Another important D. suzukii strain resulting from this award is one that carries the Cas9 nuclease gene driven by the D. suzukii polyubiquitin (PUb) promoter. Similar to how endogenous expression of piggyBac transposase increases transformation efficiencies, endogenous expression of Cas9 nuclease increases the efficiency of CRISPR/Cas9 genome editing. Another graduate student in the lab will be microinjecting guide RNAs targeting the transformer (tra) gene in an effort to create a “daughterless strain”. Since tra is not required for male development, males carrying a mutation in tra are expected to be fertile, however, without an intact copy of tra, chromosomal females are expected to develop as “phenotypic males” – i.e. will look and act like males, but should be sterile. Moreover, it is possible to build gene drive into this system. Because fertile males would push the tra mutation into a population, we would expect an imbalance in the male to female ratio to occur over a fairly short period of time. This would result in population suppression due to having too few fertile females. Importantly, we will not be adding gene drive to our tra mutation at this time, rather we will only be testing the system for its ability to produce a “daughterless strain”.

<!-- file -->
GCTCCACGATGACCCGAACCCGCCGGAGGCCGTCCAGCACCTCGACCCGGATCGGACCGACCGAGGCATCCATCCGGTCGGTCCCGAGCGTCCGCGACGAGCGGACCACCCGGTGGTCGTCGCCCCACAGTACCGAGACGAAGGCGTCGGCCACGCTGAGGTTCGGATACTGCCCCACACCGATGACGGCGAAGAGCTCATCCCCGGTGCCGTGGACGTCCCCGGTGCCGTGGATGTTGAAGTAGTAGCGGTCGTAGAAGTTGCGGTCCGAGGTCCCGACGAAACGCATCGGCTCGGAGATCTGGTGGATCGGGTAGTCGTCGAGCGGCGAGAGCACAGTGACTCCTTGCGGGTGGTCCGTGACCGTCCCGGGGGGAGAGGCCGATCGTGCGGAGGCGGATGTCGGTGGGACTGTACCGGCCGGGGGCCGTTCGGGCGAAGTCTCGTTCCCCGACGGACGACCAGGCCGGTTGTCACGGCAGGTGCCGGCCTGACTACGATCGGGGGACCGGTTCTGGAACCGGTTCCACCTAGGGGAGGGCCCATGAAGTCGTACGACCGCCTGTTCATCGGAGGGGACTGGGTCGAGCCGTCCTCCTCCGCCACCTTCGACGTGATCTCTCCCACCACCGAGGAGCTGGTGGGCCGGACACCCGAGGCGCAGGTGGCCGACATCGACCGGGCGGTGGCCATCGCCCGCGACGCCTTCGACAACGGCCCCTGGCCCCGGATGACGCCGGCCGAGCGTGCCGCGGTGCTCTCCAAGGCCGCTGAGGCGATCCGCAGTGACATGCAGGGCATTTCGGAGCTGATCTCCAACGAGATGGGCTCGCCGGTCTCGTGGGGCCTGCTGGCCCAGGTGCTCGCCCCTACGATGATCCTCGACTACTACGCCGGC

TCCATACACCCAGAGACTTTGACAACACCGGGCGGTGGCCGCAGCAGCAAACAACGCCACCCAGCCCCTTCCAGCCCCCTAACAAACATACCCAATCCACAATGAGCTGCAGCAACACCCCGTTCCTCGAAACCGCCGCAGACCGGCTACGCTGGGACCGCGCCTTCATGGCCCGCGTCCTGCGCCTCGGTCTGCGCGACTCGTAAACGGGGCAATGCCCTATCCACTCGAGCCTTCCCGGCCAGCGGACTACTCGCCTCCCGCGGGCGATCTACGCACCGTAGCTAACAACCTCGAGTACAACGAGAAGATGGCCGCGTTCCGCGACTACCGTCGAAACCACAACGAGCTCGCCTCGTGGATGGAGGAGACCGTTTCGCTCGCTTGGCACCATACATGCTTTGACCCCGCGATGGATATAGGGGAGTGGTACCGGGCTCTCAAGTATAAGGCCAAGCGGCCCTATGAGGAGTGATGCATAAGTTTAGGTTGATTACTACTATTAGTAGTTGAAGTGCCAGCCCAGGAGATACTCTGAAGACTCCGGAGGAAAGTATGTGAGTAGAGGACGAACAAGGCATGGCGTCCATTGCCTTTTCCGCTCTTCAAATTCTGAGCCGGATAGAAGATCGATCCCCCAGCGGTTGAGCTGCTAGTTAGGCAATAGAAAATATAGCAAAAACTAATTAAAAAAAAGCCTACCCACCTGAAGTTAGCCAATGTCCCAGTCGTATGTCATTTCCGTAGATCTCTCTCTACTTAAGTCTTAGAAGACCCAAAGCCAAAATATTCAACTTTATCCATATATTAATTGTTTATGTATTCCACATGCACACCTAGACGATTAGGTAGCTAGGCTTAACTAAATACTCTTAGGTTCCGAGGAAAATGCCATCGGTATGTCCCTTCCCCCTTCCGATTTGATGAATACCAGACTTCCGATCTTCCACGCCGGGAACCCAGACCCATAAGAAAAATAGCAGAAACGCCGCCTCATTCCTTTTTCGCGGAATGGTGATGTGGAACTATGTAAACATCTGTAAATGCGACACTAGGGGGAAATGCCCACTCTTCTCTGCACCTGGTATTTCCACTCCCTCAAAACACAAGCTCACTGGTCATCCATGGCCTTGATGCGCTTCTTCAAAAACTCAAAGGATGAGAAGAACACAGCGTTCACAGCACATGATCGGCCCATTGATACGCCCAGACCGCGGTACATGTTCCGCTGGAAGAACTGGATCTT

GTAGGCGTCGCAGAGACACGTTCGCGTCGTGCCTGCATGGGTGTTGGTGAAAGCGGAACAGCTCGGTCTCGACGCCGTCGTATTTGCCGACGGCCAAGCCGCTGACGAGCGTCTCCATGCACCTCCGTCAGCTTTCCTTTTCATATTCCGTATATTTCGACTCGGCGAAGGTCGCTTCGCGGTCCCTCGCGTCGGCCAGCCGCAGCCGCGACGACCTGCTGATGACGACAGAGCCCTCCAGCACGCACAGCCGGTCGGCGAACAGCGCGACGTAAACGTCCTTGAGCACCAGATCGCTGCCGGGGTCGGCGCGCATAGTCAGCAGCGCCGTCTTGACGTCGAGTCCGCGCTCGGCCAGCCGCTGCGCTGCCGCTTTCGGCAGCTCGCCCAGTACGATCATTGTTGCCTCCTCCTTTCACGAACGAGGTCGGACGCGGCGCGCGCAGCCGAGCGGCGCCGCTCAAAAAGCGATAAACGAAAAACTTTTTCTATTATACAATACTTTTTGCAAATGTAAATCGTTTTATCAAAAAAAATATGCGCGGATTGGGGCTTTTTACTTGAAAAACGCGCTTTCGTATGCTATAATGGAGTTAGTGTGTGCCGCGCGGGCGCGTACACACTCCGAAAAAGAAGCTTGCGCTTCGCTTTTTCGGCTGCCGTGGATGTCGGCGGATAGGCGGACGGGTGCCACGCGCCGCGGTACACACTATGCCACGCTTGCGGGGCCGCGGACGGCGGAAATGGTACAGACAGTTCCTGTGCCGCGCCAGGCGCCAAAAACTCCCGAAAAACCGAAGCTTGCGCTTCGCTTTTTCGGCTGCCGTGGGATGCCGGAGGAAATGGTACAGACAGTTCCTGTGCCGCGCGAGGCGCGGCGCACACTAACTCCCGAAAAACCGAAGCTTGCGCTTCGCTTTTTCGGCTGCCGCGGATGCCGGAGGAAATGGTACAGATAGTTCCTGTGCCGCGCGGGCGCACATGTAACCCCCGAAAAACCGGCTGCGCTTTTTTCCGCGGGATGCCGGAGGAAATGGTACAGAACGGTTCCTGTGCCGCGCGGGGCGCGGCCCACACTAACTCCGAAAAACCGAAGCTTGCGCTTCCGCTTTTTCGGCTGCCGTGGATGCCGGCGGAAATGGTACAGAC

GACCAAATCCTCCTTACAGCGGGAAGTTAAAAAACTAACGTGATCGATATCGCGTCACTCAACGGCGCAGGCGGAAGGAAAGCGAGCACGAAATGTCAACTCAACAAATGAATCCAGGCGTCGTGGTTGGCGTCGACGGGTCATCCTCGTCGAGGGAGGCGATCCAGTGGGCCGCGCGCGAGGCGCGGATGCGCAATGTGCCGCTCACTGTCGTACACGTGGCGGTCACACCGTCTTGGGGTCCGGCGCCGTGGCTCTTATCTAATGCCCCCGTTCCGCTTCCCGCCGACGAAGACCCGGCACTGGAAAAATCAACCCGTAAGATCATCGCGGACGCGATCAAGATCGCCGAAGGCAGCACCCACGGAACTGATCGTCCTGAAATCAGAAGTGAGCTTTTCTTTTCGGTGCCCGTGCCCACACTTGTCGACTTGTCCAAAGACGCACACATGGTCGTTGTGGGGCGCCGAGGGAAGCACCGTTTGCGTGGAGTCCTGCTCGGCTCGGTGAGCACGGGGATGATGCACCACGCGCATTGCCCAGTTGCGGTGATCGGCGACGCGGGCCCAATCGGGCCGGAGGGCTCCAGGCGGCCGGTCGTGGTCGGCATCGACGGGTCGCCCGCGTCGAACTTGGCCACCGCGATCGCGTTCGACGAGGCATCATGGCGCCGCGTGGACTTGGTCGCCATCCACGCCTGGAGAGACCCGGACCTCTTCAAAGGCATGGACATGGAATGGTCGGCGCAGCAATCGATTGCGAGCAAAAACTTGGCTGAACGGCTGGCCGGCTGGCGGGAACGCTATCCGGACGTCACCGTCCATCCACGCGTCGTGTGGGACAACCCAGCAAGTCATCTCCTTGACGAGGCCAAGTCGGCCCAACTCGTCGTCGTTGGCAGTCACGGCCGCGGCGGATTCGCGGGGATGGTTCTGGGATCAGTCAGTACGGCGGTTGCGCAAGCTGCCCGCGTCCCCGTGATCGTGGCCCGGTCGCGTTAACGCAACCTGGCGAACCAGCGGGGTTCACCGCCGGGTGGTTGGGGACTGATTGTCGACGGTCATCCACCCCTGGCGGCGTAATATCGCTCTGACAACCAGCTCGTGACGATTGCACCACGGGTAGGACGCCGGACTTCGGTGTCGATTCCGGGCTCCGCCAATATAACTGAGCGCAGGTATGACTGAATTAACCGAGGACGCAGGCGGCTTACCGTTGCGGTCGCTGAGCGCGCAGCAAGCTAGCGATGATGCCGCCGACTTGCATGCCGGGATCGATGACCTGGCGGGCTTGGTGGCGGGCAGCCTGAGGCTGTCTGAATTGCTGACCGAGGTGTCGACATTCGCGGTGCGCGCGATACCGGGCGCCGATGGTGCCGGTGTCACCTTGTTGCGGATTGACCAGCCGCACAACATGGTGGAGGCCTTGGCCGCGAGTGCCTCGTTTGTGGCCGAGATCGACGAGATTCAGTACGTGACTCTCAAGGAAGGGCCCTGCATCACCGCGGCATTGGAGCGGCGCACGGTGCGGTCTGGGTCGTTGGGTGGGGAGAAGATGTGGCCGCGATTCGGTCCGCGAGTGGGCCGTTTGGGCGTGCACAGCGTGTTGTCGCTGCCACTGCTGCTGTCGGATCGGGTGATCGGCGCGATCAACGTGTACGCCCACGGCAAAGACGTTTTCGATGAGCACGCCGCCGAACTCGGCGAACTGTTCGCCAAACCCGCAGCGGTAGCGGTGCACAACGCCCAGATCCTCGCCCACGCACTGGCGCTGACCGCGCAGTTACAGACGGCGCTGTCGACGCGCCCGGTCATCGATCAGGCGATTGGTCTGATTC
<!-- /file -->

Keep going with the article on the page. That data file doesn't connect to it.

Research

Research results and discussion:

While the above mentioned strains are of immense value, to date neither has enabled us to create a useful strain for use in Genetic Pest Management. The problem, while super interesting, is also extremely frustrating. We do indeed have strains that carry our “effector” genes, however, despite having active marker genes (e.g. eye-specific EGFP expression), the effector genes, despite being in tandem with the marker, are being silenced. We have seen a similar phenomena in other species. For example, transgenes designed to produce hairpin RNAs have also been inexplicitly silenced in the red flour beetle. Our initial assumption was that this was due to our use of a constitutively active promoter. Since this would cause continual activation of the RNAi pathway, we switched to a more restrictive promoter, but that too resulted in transgene silencing. Despite issues caused by silencing of our effector genes, we have established useful D. suzukii strains and are in the process of writing manuscripts that detail creation, use and efficiency of the piggyBac helper strain, and we are currently using the Cas9 strain in ongoing experiments.